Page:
When the movie “9 to 5” was released in 1980, it was set in the present. But when the musical version appeared on Broadway in 2008, it was set in 1979, a year before the movie came out.
That means this story about three secretaries getting revenge on their sexist boss, which is currently playing at the North Shore Music Theatre, is now set 30 years in the past.
If this makes the stage version seem partly an exercise in nostalgia for the 1970s, it also raises the question of whether the story’s feminist message is still relevant.
“We’ve come a long way, baby,” said Dee Hoty, who stars as Violet Newstead in North Shore’s production. “But we still have a long way to go.”
Hoty, who has been nominated for three Tony Awards in her career, had recently graduated from college and was trying to make it as an actress in New York when she first saw the movie.
She loved “9 to 5,” but remembers thinking that Dolly Parton, Jane Fonda and Lily Tomlin looked old when she saw it in 1980.
She thought they looked young when she watched the movie again in 2010, to prepare for her role in the national tour, but also realized how much she had in common with Violet.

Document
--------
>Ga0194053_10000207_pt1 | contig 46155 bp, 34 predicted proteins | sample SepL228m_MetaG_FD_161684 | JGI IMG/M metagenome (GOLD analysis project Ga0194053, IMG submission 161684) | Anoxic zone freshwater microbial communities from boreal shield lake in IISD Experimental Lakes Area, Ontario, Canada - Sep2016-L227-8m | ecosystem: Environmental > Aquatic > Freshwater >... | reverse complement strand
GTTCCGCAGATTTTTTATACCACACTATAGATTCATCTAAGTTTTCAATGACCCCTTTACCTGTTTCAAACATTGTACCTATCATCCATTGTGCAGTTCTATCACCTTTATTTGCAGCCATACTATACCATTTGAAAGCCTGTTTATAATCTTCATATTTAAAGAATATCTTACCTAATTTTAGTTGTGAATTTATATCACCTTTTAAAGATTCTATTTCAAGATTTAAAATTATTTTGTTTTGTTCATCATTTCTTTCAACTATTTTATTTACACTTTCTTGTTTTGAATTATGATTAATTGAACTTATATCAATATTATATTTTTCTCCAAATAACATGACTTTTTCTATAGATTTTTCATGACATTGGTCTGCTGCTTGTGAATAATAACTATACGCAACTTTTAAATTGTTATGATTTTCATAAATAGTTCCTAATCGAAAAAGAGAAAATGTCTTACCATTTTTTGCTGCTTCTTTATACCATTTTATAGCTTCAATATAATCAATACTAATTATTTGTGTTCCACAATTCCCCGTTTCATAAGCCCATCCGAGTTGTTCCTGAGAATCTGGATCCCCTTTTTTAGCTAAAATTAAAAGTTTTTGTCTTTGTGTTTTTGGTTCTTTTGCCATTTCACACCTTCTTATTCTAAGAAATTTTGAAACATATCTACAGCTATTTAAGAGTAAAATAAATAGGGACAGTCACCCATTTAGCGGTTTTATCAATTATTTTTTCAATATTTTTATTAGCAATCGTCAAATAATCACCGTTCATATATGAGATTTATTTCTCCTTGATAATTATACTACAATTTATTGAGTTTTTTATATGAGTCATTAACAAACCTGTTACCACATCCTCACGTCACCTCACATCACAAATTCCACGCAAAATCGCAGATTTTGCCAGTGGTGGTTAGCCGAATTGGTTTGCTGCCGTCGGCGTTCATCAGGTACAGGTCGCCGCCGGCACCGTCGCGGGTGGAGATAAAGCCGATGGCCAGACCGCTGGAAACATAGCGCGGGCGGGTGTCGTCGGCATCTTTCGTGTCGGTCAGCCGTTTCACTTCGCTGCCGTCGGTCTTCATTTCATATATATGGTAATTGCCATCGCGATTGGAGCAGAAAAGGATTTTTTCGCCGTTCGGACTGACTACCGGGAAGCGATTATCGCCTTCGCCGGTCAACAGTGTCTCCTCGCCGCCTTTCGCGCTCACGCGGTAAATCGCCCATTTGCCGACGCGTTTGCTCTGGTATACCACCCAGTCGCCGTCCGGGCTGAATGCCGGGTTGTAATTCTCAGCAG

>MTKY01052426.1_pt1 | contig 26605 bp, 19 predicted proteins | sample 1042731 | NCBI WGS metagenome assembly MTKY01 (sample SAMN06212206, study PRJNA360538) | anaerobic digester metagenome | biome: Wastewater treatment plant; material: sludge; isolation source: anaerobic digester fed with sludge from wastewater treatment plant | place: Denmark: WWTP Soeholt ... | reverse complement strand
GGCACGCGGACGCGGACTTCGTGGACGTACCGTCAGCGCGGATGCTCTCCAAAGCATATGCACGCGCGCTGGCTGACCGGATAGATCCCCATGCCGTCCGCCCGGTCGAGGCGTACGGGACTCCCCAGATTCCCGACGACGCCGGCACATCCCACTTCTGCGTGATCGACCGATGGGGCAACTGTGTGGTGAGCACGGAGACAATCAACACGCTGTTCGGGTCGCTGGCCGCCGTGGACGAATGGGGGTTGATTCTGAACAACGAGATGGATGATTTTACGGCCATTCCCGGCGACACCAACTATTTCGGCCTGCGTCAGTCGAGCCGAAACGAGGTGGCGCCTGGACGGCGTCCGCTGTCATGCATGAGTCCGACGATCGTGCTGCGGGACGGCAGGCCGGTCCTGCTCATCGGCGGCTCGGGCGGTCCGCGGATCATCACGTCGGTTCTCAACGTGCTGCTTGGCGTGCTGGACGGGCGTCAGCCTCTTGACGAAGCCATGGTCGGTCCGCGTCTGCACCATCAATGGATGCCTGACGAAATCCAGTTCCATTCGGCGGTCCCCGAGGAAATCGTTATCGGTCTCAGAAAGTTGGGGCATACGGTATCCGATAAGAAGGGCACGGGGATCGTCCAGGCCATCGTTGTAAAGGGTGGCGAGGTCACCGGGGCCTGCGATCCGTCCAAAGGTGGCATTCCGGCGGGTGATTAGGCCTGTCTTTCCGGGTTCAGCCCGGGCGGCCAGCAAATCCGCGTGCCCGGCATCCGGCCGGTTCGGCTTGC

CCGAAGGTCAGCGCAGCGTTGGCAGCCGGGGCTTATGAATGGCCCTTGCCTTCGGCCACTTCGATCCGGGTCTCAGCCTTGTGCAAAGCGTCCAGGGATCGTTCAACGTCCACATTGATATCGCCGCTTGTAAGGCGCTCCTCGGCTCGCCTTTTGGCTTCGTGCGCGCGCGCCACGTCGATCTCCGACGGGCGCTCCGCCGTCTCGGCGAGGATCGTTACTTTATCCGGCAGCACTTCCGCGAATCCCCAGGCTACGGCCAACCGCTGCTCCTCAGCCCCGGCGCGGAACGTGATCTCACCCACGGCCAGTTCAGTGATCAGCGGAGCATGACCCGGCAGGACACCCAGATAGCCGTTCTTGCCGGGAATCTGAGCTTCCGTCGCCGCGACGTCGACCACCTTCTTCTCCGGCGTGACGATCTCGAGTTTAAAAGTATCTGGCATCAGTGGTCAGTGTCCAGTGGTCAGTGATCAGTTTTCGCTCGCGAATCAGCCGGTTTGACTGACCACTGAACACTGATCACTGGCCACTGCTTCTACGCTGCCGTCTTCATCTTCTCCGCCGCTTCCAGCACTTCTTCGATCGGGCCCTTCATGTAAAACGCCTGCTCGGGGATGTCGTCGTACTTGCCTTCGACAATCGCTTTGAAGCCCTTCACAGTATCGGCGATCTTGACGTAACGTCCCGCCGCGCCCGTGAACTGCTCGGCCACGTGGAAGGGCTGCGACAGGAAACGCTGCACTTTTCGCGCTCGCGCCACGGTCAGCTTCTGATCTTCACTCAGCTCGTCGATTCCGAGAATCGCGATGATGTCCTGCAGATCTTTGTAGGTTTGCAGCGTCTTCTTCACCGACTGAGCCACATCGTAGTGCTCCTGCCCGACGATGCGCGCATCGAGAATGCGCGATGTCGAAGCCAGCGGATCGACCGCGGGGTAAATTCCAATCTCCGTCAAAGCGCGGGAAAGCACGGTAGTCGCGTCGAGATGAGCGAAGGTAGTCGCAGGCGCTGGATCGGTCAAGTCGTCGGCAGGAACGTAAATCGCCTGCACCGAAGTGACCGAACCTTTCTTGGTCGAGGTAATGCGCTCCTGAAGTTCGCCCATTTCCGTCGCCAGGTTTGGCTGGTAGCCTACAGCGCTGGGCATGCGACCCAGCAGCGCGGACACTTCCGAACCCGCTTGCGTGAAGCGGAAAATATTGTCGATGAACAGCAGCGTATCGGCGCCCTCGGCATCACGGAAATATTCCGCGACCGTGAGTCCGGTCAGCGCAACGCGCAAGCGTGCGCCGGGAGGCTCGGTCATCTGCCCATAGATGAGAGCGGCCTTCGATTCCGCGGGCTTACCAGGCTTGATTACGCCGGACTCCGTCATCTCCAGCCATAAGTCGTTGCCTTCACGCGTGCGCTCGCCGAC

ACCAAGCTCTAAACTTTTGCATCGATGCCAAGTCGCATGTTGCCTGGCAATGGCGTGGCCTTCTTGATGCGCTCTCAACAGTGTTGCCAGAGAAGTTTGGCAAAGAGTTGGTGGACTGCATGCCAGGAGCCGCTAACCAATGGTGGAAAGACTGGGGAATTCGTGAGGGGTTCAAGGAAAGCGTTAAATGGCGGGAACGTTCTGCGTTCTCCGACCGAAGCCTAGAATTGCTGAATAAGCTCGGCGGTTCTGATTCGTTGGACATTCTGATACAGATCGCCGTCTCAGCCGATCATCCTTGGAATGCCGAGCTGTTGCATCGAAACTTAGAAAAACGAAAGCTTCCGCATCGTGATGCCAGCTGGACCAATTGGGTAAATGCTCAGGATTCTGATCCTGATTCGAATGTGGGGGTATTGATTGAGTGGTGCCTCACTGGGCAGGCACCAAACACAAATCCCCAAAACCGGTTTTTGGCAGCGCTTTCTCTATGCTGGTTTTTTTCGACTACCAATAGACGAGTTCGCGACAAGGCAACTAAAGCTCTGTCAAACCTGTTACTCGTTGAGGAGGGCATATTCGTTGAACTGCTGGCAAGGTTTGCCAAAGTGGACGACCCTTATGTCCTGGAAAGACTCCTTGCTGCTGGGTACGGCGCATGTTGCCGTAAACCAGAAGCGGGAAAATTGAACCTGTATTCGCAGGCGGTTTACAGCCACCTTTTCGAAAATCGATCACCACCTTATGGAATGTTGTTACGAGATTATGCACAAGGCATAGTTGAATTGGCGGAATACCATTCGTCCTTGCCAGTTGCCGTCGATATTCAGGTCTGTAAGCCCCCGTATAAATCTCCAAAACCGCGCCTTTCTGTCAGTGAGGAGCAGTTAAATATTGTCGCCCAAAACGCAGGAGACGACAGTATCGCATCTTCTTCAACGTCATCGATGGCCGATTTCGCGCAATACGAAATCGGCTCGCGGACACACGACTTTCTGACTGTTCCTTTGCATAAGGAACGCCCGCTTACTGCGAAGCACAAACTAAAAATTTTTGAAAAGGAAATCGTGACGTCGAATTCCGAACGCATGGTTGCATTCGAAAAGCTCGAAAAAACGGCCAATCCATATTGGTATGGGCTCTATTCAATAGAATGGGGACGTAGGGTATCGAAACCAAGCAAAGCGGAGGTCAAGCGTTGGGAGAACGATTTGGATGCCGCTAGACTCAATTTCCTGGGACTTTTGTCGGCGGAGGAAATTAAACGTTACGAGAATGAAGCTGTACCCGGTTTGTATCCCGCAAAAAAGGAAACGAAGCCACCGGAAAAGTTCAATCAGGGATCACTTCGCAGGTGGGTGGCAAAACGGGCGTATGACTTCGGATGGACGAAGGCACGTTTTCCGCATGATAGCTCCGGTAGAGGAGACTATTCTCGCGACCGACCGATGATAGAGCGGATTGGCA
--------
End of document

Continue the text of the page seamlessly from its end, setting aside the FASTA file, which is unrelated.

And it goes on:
“I looked at the movie just to refresh my memory, for the shape of the whole story,” she said. “Now I do identify with Violet, making her way in a man’s world. You make your own breaks, but she keeps getting passed over.”
It has never been easy for Hoty, either. When she was in her 20s, auditioning for her first roles in New York, she supported herself by selling cosmetics at a department store and cat-sitting friends’ apartments.
“I just started pounding the pavement,” she said.
Now that she has earned Tony nominations for starring roles in “The Will Rogers Follies,” “The Best Little Whorehouse Goes Public” and “Footloose,” Hoty admits that her hard work has paid off.